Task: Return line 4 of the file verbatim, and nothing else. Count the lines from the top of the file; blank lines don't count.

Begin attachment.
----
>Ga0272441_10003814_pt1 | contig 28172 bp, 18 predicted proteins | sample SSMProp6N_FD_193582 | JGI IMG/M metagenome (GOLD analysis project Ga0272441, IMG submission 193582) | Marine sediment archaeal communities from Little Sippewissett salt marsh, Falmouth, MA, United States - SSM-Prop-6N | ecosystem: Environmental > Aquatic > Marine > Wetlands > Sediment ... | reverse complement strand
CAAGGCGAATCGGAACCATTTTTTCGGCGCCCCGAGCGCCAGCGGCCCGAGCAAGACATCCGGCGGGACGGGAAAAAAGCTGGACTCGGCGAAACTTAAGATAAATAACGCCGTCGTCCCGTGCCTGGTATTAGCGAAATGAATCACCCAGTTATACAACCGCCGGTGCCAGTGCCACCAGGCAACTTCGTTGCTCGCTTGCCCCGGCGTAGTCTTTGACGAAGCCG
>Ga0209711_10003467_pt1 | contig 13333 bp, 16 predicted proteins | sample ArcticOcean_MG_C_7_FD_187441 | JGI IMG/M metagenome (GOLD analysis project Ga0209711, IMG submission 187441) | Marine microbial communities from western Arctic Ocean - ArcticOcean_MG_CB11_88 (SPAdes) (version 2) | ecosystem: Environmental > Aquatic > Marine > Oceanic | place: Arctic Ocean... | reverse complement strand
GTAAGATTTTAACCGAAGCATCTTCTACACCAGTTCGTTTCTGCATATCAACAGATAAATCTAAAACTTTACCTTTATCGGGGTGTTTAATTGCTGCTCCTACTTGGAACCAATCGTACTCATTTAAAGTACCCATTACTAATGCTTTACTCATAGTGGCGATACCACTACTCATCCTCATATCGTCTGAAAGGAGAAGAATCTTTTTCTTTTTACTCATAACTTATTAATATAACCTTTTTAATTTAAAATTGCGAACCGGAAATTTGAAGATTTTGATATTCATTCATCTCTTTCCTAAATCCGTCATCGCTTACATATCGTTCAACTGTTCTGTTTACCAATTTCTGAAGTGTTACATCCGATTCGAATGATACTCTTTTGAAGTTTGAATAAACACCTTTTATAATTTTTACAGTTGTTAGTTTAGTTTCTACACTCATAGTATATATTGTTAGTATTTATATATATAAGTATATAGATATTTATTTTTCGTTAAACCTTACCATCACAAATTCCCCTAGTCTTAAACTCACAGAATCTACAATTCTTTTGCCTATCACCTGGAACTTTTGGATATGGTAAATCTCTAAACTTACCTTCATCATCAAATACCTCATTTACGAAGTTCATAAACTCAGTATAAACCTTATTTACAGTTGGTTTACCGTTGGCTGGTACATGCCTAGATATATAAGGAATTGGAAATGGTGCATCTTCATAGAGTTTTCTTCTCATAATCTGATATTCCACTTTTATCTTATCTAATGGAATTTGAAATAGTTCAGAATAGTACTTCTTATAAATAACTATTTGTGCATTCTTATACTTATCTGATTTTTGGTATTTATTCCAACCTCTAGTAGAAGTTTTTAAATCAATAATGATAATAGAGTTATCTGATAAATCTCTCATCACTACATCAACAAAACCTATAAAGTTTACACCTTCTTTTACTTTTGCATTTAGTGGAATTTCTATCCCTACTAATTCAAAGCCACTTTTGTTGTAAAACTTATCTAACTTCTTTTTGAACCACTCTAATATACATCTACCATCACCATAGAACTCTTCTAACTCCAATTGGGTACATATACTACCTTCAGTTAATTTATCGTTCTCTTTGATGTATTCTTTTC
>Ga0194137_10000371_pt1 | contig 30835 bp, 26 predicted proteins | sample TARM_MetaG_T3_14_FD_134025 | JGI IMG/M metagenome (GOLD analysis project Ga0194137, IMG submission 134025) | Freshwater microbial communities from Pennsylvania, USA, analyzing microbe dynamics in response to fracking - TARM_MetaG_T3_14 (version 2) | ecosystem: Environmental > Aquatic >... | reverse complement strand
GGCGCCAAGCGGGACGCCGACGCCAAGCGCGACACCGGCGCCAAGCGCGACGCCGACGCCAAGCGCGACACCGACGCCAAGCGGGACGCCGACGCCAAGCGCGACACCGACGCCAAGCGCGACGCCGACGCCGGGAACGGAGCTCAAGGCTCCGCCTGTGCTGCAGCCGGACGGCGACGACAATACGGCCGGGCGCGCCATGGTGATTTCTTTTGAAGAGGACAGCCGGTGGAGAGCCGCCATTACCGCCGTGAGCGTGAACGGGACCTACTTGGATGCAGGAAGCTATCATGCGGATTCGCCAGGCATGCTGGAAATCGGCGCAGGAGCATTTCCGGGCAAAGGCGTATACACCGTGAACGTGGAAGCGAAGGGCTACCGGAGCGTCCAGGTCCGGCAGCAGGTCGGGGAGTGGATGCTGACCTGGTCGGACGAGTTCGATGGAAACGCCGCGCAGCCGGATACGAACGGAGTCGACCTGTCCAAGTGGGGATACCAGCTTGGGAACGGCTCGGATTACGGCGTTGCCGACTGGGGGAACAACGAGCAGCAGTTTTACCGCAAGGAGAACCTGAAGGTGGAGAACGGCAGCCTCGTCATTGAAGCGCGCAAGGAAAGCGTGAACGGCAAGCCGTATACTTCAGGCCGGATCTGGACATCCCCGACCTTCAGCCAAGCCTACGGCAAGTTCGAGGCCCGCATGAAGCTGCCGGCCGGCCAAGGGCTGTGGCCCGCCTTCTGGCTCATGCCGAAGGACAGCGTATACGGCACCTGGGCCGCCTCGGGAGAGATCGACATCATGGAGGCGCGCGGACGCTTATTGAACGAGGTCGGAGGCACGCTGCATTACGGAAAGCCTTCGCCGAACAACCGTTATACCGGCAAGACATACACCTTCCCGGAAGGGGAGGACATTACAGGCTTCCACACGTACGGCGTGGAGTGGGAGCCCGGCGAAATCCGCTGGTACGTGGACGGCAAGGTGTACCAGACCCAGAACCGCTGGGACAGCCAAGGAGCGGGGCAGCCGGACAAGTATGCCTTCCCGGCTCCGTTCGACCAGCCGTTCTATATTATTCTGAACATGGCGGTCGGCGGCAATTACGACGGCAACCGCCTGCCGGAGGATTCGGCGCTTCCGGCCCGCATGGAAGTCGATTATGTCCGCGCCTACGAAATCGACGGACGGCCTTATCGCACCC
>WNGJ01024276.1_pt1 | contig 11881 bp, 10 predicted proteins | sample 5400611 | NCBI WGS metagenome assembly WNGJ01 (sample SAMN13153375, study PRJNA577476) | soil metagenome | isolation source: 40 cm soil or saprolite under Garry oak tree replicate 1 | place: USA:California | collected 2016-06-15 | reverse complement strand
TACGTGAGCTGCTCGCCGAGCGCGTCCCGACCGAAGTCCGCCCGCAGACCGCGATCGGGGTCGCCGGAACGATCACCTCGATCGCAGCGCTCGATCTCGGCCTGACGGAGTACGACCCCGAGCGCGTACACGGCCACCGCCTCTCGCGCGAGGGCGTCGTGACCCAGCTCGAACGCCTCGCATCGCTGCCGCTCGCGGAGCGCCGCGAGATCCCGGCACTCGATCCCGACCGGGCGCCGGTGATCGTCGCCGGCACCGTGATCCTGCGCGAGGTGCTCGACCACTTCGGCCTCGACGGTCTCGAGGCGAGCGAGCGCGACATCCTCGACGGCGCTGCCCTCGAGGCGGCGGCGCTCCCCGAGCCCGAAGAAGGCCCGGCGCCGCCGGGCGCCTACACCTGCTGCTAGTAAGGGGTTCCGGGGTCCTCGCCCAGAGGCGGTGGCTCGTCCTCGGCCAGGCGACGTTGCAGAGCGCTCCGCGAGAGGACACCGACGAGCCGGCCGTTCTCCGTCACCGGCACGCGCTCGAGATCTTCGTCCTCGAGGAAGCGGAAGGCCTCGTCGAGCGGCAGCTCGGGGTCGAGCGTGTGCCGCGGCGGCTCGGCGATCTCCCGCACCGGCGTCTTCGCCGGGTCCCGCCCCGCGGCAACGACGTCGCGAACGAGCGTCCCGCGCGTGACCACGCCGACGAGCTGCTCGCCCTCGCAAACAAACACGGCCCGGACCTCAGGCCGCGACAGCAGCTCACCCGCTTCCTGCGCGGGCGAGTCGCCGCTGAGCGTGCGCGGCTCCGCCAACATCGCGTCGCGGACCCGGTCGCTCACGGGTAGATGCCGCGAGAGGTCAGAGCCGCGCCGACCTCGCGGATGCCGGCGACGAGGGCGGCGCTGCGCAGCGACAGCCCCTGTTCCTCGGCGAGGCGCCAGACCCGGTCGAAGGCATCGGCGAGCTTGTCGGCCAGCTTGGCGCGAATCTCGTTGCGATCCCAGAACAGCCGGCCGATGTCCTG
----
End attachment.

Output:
GTAAGATTTTAACCGAAGCATCTTCTACACCAGTTCGTTTCTGCATATCAACAGATAAATCTAAAACTTTACCTTTATCGGGGTGTTTAATTGCTGCTCCTACTTGGAACCAATCGTACTCATTTAAAGTACCCATTACTAATGCTTTACTCATAGTGGCGATACCACTACTCATCCTCATATCGTCTGAAAGGAGAAGAATCTTTTTCTTTTTACTCATAACTTATTAATATAACCTTTTTAATTTAAAATTGCGAACCGGAAATTTGAAGATTTTGATATTCATTCATCTCTTTCCTAAATCCGTCATCGCTTACATATCGTTCAACTGTTCTGTTTACCAATTTCTGAAGTGTTACATCCGATTCGAATGATACTCTTTTGAAGTTTGAATAAACACCTTTTATAATTTTTACAGTTGTTAGTTTAGTTTCTACACTCATAGTATATATTGTTAGTATTTATATATATAAGTATATAGATATTTATTTTTCGTTAAACCTTACCATCACAAATTCCCCTAGTCTTAAACTCACAGAATCTACAATTCTTTTGCCTATCACCTGGAACTTTTGGATATGGTAAATCTCTAAACTTACCTTCATCATCAAATACCTCATTTACGAAGTTCATAAACTCAGTATAAACCTTATTTACAGTTGGTTTACCGTTGGCTGGTACATGCCTAGATATATAAGGAATTGGAAATGGTGCATCTTCATAGAGTTTTCTTCTCATAATCTGATATTCCACTTTTATCTTATCTAATGGAATTTGAAATAGTTCAGAATAGTACTTCTTATAAATAACTATTTGTGCATTCTTATACTTATCTGATTTTTGGTATTTATTCCAACCTCTAGTAGAAGTTTTTAAATCAATAATGATAATAGAGTTATCTGATAAATCTCTCATCACTACATCAACAAAACCTATAAAGTTTACACCTTCTTTTACTTTTGCATTTAGTGGAATTTCTATCCCTACTAATTCAAAGCCACTTTTGTTGTAAAACTTATCTAACTTCTTTTTGAACCACTCTAATATACATCTACCATCACCATAGAACTCTTCTAACTCCAATTGGGTACATATACTACCTTCAGTTAATTTATCGTTCTCTTTGATGTATTCTTTTC